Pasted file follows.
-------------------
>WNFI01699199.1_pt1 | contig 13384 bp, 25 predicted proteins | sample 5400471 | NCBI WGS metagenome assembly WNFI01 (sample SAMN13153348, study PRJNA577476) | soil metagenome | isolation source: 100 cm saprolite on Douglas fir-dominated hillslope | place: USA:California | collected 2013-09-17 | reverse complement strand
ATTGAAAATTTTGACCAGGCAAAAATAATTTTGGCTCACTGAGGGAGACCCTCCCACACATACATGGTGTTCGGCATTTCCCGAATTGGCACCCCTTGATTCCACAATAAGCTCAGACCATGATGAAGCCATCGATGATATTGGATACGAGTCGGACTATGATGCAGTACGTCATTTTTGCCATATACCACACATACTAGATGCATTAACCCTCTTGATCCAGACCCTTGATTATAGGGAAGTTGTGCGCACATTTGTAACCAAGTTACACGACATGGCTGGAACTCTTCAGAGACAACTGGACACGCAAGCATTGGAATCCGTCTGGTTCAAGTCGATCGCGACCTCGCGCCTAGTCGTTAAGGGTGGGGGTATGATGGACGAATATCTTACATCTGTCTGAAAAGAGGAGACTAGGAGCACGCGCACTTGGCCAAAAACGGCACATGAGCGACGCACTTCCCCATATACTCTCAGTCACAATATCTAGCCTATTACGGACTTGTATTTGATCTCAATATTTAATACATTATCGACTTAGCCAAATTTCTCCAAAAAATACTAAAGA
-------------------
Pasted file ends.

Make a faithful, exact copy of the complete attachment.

>WNFI01699199.1_pt1 | contig 13384 bp, 25 predicted proteins | sample 5400471 | NCBI WGS metagenome assembly WNFI01 (sample SAMN13153348, study PRJNA577476) | soil metagenome | isolation source: 100 cm saprolite on Douglas fir-dominated hillslope | place: USA:California | collected 2013-09-17 | reverse complement strand
ATTGAAAATTTTGACCAGGCAAAAATAATTTTGGCTCACTGAGGGAGACCCTCCCACACATACATGGTGTTCGGCATTTCCCGAATTGGCACCCCTTGATTCCACAATAAGCTCAGACCATGATGAAGCCATCGATGATATTGGATACGAGTCGGACTATGATGCAGTACGTCATTTTTGCCATATACCACACATACTAGATGCATTAACCCTCTTGATCCAGACCCTTGATTATAGGGAAGTTGTGCGCACATTTGTAACCAAGTTACACGACATGGCTGGAACTCTTCAGAGACAACTGGACACGCAAGCATTGGAATCCGTCTGGTTCAAGTCGATCGCGACCTCGCGCCTAGTCGTTAAGGGTGGGGGTATGATGGACGAATATCTTACATCTGTCTGAAAAGAGGAGACTAGGAGCACGCGCACTTGGCCAAAAACGGCACATGAGCGACGCACTTCCCCATATACTCTCAGTCACAATATCTAGCCTATTACGGACTTGTATTTGATCTCAATATTTAATACATTATCGACTTAGCCAAATTTCTCCAAAAAATACTAAAGA